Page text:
In a significant ruling last week, the California Supreme Court held that business owners are not automatically liable for the financial and emotional harm suffered by people who unforseeably are attacked by criminals on their property.
The majority court opinion, was a welcomed relief to business property owners. Without the ruling, they would have been forced under a lower court of appeal ruling to bear significant monetary costs to provide security measures, such as private police patrols and surveillance cameras regardless of the forseeability of criminal activities on their premises.
In ruling in favor of the garage owners, the state supreme court held that occurrence of a violent third-party sexual assault in the garage was not sufficiently forseeable to hold them financially responsible.
In this case, the plaintiff paid a monthly fee to park in an assigned space in the underground parking garage owned and operated by the defendants.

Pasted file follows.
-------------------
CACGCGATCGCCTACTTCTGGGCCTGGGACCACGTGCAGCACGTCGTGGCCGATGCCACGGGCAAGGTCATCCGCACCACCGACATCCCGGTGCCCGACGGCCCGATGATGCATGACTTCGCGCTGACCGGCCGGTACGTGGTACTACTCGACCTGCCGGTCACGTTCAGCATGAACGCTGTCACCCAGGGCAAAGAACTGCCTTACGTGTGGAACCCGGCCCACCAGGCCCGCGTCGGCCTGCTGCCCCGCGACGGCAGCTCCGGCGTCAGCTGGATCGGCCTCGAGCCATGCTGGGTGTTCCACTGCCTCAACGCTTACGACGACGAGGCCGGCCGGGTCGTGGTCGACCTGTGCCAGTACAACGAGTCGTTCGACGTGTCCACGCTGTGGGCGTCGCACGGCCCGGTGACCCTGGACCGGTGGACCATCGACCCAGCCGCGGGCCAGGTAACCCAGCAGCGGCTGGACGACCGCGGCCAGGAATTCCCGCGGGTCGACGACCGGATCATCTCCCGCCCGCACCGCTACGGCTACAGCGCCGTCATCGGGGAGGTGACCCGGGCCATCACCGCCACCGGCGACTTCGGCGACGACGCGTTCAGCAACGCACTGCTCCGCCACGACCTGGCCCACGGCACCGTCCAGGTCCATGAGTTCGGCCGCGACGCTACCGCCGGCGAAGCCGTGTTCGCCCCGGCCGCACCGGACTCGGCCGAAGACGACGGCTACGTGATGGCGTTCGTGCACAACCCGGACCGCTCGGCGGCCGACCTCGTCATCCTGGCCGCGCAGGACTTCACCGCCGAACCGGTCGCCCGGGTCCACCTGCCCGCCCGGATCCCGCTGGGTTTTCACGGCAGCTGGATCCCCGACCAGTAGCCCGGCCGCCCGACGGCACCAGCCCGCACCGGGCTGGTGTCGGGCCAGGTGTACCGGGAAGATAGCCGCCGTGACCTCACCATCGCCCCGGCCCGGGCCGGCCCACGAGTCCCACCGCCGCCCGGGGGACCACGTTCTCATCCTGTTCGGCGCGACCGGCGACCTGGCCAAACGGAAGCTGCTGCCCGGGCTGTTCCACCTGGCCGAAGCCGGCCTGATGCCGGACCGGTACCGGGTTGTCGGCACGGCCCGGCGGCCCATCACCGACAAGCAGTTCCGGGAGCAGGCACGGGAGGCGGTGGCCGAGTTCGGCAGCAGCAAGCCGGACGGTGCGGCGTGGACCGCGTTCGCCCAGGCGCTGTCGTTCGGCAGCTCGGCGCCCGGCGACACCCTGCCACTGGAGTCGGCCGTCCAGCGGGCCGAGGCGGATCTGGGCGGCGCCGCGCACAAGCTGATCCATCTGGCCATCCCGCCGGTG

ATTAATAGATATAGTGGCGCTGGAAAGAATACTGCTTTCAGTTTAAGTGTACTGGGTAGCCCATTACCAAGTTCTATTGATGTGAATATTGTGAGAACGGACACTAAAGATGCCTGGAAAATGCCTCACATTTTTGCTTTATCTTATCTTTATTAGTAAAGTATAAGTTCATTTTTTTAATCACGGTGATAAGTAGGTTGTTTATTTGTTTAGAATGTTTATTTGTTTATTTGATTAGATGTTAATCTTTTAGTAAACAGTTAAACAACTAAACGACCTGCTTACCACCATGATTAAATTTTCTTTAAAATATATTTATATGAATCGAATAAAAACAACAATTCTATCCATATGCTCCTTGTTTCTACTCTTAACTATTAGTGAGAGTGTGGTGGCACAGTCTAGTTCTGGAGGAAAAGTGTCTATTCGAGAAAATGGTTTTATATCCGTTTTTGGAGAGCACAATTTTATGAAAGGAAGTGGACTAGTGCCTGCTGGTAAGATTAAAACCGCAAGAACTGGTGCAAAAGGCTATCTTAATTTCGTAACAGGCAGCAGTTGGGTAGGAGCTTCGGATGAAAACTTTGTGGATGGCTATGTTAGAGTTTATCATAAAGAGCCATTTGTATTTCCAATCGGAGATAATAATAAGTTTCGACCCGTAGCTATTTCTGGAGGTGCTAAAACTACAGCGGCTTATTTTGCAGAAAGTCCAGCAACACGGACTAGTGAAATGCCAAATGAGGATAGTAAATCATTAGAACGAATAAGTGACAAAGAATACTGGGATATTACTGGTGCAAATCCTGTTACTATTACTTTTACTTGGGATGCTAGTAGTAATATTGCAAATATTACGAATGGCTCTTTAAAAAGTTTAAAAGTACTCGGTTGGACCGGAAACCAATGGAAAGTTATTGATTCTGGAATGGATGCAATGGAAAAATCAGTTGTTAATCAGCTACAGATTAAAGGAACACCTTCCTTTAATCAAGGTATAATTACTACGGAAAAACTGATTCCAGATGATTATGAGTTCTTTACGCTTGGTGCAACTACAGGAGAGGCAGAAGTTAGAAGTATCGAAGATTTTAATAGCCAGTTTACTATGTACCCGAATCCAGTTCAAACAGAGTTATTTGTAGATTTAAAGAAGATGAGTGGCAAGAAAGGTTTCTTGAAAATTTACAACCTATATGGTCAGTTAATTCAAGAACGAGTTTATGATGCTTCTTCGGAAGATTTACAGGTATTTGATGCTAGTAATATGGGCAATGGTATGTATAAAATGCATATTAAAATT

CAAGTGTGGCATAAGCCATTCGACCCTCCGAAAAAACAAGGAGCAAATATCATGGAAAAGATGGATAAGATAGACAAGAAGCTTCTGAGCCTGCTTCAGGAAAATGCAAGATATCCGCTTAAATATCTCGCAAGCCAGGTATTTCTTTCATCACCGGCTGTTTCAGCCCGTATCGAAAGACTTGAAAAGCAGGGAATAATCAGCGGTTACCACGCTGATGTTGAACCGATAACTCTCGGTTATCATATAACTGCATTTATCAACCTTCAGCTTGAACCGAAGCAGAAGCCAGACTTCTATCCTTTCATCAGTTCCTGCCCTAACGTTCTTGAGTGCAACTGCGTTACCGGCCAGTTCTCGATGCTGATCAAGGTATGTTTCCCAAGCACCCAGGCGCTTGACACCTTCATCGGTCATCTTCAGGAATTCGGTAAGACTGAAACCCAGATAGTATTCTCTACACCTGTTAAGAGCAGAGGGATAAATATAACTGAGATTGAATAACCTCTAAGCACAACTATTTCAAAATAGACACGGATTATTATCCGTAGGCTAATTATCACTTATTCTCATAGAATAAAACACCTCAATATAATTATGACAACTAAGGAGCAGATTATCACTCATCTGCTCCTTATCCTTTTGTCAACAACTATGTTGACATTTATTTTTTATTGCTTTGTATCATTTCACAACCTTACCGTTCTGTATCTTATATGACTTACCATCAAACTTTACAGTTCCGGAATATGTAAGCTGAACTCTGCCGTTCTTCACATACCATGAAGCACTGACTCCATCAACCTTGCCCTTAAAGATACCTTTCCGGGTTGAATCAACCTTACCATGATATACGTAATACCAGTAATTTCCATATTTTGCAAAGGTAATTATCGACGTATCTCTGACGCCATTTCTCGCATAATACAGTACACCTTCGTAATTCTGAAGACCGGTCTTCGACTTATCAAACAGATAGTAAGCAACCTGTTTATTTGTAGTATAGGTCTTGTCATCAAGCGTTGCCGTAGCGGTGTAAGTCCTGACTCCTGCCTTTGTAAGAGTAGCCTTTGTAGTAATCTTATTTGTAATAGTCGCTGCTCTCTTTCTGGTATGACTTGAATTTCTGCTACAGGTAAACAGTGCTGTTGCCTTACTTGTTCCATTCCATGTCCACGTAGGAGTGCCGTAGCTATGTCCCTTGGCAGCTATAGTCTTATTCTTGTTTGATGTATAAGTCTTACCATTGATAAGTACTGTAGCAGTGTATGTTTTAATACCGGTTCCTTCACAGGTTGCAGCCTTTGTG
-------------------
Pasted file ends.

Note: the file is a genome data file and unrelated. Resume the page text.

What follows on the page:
On April 8, 1993, she was forced at gunpoint into her car by a masked assailant who sexually assaulted her.
In her subsequent lawsuit, she alleged that the defendants' failure to provide adequate security for users of the parking garage resulted in the attack upon the plaintiff.
Specifically, the court held that the plaintiff failed to establish the high degree of foreseeability necessary to require extra measures to secure its premises against such crimes.
"This ruling preserves the basic principle that business property owners are not the insurers of public safety," said Stephen McCutcheon, an attorney with the Sacramento-based Pacific Legal Foundation, who filed a motion in favor of the commercial garage owner.
McCutheon added, "For the court to have held otherwise would have imposed an unfair burden on businesses that would have opened the floodgates of litigation against all businesses large and small."